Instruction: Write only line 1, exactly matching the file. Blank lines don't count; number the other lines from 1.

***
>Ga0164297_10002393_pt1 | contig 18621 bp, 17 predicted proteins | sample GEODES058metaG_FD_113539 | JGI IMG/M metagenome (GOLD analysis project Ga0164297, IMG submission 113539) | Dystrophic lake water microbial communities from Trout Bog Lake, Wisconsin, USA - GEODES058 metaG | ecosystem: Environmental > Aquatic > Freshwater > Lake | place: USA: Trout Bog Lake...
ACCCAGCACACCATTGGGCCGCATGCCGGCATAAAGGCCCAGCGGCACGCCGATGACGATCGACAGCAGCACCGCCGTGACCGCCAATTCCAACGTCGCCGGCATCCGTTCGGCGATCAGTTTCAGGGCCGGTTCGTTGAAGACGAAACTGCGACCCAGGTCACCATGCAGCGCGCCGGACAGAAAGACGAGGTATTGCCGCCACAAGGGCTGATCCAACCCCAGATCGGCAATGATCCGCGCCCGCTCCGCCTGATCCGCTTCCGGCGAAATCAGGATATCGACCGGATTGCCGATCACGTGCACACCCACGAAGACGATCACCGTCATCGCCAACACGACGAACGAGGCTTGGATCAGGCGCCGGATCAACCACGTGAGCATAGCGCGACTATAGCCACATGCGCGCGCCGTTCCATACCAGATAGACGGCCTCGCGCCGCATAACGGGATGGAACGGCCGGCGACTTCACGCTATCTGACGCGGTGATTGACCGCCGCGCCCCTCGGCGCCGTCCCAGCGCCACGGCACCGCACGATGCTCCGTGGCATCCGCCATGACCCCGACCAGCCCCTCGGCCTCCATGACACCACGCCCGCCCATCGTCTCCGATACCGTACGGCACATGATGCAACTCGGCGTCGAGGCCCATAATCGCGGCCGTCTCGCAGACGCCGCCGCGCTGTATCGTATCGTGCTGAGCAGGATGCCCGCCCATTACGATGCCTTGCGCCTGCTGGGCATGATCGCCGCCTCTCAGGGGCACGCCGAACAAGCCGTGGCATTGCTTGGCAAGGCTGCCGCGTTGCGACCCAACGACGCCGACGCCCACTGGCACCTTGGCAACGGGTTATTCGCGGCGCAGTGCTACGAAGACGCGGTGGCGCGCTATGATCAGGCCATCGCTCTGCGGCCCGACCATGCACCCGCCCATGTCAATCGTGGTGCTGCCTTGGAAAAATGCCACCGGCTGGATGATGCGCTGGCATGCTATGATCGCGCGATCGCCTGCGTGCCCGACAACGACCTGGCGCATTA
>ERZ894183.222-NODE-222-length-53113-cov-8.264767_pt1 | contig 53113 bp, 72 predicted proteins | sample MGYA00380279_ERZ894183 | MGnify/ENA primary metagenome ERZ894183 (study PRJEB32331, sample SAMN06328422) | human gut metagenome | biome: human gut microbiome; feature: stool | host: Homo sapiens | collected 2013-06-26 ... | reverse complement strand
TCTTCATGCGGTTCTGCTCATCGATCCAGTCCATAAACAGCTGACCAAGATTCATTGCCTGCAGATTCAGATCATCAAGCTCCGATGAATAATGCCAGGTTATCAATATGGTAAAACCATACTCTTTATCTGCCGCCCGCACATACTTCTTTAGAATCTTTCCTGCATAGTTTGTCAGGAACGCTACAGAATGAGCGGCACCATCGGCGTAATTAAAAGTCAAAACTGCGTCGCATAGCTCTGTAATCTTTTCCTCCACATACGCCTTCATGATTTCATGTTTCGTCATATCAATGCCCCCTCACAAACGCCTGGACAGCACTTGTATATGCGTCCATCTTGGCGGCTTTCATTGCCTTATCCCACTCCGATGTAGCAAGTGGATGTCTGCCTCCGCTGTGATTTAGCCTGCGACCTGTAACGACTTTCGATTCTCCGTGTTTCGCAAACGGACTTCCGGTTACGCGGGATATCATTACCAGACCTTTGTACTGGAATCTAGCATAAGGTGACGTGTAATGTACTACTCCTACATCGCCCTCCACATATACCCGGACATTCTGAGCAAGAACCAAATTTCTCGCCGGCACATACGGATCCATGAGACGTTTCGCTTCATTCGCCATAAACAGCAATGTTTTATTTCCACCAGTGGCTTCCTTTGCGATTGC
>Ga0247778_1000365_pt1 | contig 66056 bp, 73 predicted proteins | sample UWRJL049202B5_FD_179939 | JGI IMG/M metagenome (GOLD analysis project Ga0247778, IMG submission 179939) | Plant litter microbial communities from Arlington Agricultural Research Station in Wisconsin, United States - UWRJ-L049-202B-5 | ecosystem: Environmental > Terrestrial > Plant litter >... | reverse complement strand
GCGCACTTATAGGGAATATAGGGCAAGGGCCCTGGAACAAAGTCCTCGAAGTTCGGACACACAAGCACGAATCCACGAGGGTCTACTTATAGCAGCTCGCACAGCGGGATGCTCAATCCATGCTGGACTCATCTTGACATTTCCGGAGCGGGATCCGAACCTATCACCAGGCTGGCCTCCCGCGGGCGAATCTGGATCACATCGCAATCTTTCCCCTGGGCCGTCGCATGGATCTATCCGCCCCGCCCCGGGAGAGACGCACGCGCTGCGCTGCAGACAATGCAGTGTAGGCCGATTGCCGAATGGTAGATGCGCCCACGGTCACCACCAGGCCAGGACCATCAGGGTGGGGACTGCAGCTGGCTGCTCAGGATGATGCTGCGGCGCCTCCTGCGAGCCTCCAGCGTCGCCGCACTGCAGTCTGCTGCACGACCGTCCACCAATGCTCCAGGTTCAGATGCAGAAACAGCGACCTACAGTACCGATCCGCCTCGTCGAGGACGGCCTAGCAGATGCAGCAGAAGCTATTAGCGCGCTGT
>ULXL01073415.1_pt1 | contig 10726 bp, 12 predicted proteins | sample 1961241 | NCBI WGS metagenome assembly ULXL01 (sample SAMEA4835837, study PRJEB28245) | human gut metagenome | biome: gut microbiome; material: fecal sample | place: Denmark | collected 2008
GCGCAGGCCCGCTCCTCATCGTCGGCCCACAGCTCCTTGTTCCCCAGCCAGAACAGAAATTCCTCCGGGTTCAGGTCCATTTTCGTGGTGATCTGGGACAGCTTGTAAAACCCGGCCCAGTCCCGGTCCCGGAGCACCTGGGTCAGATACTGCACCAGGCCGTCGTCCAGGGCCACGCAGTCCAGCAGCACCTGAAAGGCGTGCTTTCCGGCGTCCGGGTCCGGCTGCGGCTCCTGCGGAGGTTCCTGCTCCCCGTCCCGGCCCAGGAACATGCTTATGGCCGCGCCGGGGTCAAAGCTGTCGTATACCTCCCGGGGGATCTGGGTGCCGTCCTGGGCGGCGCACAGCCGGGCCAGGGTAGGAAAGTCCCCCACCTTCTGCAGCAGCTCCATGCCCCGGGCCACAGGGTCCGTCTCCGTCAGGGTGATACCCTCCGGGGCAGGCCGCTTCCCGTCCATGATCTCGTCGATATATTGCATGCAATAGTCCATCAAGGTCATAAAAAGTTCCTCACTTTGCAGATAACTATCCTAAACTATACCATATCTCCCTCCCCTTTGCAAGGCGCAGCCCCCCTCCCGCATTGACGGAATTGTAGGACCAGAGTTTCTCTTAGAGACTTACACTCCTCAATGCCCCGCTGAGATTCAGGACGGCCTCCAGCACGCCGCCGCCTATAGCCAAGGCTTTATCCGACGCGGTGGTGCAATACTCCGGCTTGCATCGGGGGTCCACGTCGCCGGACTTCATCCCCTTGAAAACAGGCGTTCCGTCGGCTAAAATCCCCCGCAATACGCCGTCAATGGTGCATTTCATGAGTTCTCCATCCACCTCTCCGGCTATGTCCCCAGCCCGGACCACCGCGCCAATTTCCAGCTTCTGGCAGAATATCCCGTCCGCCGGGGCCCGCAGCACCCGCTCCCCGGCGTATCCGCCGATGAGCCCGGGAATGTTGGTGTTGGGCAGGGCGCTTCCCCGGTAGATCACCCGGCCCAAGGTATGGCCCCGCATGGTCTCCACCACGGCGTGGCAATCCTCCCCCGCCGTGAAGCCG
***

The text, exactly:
>Ga0164297_10002393_pt1 | contig 18621 bp, 17 predicted proteins | sample GEODES058metaG_FD_113539 | JGI IMG/M metagenome (GOLD analysis project Ga0164297, IMG submission 113539) | Dystrophic lake water microbial communities from Trout Bog Lake, Wisconsin, USA - GEODES058 metaG | ecosystem: Environmental > Aquatic > Freshwater > Lake | place: USA: Trout Bog Lake...